There are many advantages to overclocking a device, and the same applies to the Raspberry Pi. You get a faster CPU that can perform more operations per second, meaning the device’s performance is increased dramatically. However, those new to overclocking are often overwhelmed and intimidated by the increased power and cooling requirements for overclocked CPUs. 

The obvious motivation for overclocking a Raspberry Pi is that it offers an easy means of wringing more computational power from a CPU at no additional cost. Similarly, you may wish to overclock the Raspberry Pi as a means to experiment by pushing the limits of such a small device. Overclocking does increase the chip temperature, so proceed with caution, but it is possible to get more out of Raspberry Pi than what comes out of the box!

Is it safe to overclock the Raspberry Pi?

Overclocking the Raspberry Pi is easy and gives you that extra bit of performance you need to get the most out of your Raspberry Pi. The Raspberry Pi is arguably the best Single Board Computer, but did you know you can overclock it to squeeze out even more performance? 

The Raspberry Pi 400 available from the Raspberry Pi Store  was designed to be used without any active cooling. This has been achieved with careful PCB design and a vast heat-sink. Not only does this allow the Pi 400 to run at 1.8GHz out the box but it also allows it to be easily overclocked to ensure maximum performance: its base ARM Cortex-A72 processor can actually be overclocked to up to 2.147GHz.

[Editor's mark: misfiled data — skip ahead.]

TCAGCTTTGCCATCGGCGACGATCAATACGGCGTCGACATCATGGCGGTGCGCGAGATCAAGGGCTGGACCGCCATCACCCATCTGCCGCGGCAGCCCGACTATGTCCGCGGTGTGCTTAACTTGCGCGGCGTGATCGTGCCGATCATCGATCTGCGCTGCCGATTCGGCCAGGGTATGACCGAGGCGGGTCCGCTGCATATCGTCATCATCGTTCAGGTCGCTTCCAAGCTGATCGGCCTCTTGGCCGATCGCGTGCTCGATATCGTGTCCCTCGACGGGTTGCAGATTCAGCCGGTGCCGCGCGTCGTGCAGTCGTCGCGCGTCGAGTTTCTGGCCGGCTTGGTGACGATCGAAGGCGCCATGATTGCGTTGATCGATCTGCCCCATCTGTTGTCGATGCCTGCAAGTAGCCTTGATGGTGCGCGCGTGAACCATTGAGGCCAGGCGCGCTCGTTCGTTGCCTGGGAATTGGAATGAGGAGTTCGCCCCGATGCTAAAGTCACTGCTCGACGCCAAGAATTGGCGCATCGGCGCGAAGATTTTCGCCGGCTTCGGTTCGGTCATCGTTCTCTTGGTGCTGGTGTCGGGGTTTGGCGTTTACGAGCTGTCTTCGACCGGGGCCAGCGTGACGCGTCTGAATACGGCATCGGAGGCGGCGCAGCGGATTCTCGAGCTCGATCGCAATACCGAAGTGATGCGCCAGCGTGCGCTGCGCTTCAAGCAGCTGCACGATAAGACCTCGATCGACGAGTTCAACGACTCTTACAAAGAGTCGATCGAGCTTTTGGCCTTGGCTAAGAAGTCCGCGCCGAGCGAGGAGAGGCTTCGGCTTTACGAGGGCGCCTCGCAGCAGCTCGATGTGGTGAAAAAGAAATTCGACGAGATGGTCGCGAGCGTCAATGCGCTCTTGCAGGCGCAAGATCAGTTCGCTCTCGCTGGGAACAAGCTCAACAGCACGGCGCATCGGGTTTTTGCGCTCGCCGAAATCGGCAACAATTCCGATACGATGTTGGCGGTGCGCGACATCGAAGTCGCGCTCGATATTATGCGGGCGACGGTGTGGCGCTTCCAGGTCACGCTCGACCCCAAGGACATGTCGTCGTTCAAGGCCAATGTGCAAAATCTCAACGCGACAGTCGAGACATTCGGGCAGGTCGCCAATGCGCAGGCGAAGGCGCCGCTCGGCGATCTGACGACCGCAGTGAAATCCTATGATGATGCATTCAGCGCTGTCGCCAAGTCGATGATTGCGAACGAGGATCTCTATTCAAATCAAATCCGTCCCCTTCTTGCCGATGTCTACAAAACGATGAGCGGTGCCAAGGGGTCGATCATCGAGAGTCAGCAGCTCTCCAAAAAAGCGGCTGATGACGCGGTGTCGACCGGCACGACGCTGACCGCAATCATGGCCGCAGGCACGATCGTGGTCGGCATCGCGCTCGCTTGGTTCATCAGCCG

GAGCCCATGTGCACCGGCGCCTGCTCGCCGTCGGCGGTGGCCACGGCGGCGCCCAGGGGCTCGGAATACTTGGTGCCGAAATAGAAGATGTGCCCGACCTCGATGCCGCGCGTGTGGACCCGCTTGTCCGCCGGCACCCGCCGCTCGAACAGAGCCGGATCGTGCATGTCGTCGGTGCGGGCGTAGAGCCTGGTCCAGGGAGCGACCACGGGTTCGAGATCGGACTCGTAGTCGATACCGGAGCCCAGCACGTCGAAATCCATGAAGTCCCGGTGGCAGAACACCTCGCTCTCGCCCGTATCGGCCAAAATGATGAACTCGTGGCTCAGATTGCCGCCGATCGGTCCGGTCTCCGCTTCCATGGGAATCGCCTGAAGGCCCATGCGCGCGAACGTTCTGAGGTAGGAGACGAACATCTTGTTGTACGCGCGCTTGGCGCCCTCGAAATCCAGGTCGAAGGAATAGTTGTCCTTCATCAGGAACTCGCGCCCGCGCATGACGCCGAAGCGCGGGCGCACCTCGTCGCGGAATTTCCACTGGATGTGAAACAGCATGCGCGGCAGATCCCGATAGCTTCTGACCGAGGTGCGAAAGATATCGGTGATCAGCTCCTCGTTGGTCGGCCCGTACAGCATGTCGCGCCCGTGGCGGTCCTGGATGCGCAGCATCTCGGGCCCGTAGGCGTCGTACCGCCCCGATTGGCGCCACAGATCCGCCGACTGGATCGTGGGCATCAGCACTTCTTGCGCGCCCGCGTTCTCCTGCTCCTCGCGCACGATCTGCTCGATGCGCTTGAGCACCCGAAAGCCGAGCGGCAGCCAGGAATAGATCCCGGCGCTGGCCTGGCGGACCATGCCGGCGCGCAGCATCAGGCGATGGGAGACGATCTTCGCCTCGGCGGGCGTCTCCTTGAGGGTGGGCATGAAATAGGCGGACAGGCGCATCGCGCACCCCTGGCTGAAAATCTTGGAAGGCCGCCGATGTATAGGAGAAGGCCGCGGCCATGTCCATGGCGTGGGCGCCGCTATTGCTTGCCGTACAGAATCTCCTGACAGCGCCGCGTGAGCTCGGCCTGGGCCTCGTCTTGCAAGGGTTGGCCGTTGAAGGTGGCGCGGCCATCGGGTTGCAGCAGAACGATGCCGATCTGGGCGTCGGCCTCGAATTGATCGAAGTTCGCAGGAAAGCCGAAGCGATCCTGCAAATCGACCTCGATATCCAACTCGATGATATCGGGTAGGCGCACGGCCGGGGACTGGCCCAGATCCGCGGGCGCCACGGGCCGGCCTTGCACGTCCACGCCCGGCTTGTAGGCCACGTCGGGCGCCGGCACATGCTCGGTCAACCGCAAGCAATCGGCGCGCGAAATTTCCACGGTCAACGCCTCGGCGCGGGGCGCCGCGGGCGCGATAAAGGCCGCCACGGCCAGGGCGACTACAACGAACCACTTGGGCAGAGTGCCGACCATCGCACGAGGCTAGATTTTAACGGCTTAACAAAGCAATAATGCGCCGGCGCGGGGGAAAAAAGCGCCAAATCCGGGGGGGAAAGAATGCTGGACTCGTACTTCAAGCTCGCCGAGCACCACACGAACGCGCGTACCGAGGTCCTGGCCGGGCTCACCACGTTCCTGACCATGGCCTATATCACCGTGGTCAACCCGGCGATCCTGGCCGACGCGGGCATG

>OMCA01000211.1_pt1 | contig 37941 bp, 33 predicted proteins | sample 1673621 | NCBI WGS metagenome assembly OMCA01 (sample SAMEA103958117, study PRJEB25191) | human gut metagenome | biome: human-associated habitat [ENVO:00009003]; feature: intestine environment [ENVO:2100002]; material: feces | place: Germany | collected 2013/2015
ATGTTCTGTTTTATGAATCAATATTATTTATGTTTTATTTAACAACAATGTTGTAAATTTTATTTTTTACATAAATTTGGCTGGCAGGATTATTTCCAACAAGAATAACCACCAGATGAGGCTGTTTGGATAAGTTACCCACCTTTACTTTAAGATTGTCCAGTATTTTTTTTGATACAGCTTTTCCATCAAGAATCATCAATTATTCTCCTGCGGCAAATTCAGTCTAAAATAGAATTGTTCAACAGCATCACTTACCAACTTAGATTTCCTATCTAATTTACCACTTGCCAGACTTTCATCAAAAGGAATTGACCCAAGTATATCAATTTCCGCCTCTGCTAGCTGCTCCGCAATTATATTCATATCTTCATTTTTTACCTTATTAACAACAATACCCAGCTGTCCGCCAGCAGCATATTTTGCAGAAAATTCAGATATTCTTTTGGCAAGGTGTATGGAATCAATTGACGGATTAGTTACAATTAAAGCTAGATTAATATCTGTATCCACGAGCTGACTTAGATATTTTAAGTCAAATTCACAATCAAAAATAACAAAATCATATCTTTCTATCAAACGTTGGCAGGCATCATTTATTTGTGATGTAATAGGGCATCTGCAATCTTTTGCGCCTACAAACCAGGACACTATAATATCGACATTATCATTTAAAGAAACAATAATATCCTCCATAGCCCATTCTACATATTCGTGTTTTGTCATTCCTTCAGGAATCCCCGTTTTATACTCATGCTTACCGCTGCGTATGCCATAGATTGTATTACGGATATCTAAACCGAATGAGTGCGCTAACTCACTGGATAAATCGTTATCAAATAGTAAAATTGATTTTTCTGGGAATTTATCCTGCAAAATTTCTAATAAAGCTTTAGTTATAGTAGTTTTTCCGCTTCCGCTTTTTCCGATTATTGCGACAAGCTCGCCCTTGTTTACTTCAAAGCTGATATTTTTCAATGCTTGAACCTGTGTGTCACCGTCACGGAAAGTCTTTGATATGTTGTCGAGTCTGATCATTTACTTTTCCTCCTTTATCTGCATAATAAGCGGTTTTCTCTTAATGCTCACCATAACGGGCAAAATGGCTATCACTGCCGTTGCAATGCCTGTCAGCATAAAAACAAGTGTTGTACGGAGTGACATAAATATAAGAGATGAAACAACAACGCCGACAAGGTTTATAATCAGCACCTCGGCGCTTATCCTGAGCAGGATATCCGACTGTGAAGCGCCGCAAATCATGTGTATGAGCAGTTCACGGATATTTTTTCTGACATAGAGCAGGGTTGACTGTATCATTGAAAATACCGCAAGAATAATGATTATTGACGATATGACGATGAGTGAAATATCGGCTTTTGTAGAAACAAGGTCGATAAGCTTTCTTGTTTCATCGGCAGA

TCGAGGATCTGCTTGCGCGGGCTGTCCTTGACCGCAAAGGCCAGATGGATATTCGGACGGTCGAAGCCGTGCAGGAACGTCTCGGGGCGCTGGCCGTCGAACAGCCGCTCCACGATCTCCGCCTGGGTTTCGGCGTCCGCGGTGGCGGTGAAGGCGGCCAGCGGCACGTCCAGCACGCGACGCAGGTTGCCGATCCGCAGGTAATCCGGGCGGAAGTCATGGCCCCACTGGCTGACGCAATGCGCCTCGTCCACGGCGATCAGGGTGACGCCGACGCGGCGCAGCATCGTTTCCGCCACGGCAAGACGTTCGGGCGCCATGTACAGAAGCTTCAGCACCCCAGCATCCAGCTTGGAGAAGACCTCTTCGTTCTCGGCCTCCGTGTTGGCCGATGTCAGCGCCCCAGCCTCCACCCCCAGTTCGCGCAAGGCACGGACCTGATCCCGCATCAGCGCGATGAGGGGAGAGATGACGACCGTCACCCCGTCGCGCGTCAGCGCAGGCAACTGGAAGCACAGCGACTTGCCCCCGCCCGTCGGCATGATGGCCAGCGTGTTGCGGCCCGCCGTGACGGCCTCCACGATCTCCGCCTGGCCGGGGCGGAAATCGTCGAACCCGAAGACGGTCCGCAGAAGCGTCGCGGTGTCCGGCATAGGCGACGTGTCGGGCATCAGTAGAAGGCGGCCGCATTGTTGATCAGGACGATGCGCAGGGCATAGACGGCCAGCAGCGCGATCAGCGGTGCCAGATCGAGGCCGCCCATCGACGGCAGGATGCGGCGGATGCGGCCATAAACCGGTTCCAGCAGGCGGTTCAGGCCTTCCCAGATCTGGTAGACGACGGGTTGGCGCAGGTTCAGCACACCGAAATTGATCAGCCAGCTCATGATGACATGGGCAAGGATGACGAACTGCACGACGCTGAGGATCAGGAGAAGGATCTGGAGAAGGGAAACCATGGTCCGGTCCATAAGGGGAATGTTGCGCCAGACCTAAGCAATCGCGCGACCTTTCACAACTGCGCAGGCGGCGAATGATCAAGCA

Getting the most out of Raspberry Pi

For the latest overclocking capabilities on the Raspberry Pi, always update it to the latest version. This will give you the latest performance and reliability optimisations offered, which will improve your ability to reach higher clock speeds to get the most out of the Raspberry Pi.
In a Raspberry Pi, there are two major subsystems where overclocking brings significant performance gains without resorting to extreme cooling: the CPU core and the graphics processing unit (GPU).

For the Pi 4, the nominal GPU clock frequency is 500 MHz, and the maximum nominal CPU core frequency is 1.5 GHz. The new Pi 400, however, is specified for a nominal core frequency of 1.8 GHz due to better cooling built into the keyboard enclosure containing the Raspberry Pi itself. Any Raspberry Pi will automatically throttle the CPU clock if the chip temperature increases to 80 degrees Celsius, thus protecting the chip against damage by ambitious overclocking.

With adequate air cooling and efficient heat sinks, the CPU core frequency can be safely increased to above 2.1 GHz. The GPU clock frequency can similarly be increased from 500 MHz to 700 MHz. Altogether, a significant performance gain is obtained without ill effects on the CPU chip, as long as you are careful with the cooling. 

Overclocking your Raspberry Pi is a rather straightforward way to get extra performance from your CPU, but you should understand the risks and limits of overclocking, especially on such a small computer. However, it’s definitely worth doing when done in a controlled manner and can help you maximise the potential of such a small, revolutionary device!